Progressive fishers set sail in West Philippine Sea amid China ban

Progressive fishers set sail in West Philippine Sea amid China’s ban

/ 04:34 PM May 30, 2024

MANILA, Philippines — Progressive fisher groups on Thursday led a fishing expedition to Scarborough (Panatag) Shoal in the West Philippine Sea amid China’s unilateral fishing ban encroaching on the country’s exclusive economic zone (EEZ).

Progressive group Pambansang Lakas ng Kilusang Mamamalakaya ng Pilipinas (Pamalakaya) said about 20 fishing boats with 40 fisherfolk aboard from Masinloc, Zambales began sailing at about 4:00 p.m.

Before this, a send-off mass was conducted.


“This is a demonstration of fisherfolk’s opposition to China’s baseless fishing ban that will cover our territory,” said Joey Marabe, Pamalakaya-Zambales Provincial Coordinator, in a statement.


Pamalakaya national chairperson Fernando Hicap said that the mission aims to advance the “complete demilitarization” of the West Philippine Sea, noting that they are not being escorted by navy warships and Philippine Coast Guard (PCG) vessels.

The sail will end on Saturday, May 31, which coincides with National Fisherfolk Day also held on the same day.

Beijing’s fishing moratorium in the South China Sea, which outright disregards Manila’s sovereign rights in the western section of its EEZ, started on May 1, 2024, lasting until September 16, 2024.

But Leonardo Cuaresma, president of the Zambales-based New Masinloc Fishermen Association said on Monday that their boats continue to sail in the West Philippine Sea even during this intrusive fishing ban.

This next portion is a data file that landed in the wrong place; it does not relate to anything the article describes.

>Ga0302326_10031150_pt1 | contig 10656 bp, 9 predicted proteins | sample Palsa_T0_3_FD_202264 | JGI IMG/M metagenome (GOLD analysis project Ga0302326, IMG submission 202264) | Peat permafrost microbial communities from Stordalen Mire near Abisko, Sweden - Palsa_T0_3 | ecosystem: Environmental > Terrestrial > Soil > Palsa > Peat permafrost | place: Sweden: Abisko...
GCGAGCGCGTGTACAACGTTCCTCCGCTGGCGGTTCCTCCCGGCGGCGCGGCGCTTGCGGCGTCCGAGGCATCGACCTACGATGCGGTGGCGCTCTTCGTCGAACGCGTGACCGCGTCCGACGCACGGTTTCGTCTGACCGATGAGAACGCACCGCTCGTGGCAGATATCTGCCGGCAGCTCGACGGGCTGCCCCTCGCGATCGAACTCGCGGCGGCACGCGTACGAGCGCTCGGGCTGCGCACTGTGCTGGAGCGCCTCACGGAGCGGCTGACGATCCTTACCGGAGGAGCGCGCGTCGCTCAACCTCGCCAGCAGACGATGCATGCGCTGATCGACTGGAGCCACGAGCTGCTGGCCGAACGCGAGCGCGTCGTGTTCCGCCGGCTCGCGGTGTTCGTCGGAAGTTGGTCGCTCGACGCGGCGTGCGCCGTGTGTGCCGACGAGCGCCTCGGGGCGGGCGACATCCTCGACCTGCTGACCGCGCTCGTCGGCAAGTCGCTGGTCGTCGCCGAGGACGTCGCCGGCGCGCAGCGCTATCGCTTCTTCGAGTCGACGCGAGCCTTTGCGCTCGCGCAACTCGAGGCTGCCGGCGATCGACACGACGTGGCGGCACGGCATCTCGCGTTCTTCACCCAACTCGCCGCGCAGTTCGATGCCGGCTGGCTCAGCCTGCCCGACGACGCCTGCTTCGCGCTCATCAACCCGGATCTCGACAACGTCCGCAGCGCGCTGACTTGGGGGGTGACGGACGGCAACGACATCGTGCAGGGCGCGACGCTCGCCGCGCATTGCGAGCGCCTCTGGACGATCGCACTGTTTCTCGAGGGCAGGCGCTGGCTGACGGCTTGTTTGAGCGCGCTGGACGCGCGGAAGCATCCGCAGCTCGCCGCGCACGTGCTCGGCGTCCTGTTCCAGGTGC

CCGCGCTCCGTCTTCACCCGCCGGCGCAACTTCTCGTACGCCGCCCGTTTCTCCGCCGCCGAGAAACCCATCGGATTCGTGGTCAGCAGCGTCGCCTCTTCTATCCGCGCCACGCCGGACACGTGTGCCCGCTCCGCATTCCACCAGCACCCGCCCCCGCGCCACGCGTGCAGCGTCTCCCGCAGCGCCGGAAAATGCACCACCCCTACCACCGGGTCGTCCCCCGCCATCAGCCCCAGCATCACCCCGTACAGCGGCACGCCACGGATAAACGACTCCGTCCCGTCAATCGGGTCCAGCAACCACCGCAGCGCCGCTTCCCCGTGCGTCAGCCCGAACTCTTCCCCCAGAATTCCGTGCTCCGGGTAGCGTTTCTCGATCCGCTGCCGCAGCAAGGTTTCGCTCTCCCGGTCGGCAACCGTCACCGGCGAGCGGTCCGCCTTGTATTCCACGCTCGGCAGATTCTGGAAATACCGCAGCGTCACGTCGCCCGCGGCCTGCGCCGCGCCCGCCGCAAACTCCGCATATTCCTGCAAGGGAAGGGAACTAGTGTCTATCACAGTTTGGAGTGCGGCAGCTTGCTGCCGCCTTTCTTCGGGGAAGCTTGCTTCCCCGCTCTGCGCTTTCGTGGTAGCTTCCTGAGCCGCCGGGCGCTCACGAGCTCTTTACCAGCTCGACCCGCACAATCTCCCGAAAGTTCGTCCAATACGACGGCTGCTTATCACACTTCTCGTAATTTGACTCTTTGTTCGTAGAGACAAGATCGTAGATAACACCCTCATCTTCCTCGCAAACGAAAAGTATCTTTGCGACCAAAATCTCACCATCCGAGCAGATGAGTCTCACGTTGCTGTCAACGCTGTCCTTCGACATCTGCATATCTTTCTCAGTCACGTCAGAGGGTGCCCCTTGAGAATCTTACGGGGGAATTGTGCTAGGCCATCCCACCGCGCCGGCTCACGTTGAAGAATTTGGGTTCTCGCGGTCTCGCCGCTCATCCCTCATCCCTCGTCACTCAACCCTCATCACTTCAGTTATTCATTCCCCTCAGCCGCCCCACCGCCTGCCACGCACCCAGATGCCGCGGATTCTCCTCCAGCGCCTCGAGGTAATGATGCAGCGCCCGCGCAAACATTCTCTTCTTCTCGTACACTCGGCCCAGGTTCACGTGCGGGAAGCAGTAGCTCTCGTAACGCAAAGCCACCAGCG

READ: Life goes on for local fishers amid China ban 

No Filipinos have been arrested since this revised fishing moratorium was first implemented in 2021, Commodore Roy Vincent Trinidad, the Navy spokesperson for the West Philippine Sea, also confirmed on Wednesday.


Since 1999, Beijing has imposed a yearly fishing ban in the vast South China Sea. However, in 2021, it adjusted the seasonal marine fishing moratorium in the South China Sea north of the 12 degrees north latitude to define the fishing ban area, now clearly including parts of the West Philippine Sea.

Last May 15, civilian group Atin Ito also conducted a mission for Panatag Shoal.

However, the mother boat of the Atin Ito convoy, where was aboard, was blocked by three China Coast Guard vessels from entering the 12 nautical mile (NM) area of Panatag Shoal, only coming as close as 50 NM away from the atoll.

READ: Chinese ships block convoy’s mother boat from reaching Scarborough

PCG previously flagged the huge deployment of CCG vessels during the civilian mission and called it an “overkill.”

In 2012, China seized control of Scarborough Shoal’s lagoon after its coast guard’s standoff with Philippine vessels.

This move was in line with Beijing’s assertion of sovereignty in almost the entire South China Sea, including the West Philippine Sea, even if such a claim has been effectively invalidated by a July 2016 international tribunal ruling that stemmed from a case filed by Manila in 2013.

This landmark decision also included Scarborough Shoal, which was declared a traditional fishing ground that should be shared by the Philippines, China, and Vietnam.

READ: China’s new trespassing rule is illegal, illegitimate — experts

However, China does not recognize this ruling.

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Furthermore, China released a unilateral anti-trespassing policy in the South China Sea, which encroaches most of the West Philippine Sea, coinciding with the civilian mission in Panatag Shoal, according to a South China Morning Post report.

TAGS: Fisherfolk, fishermen, Panatag Shoal, Scarborough Shoal

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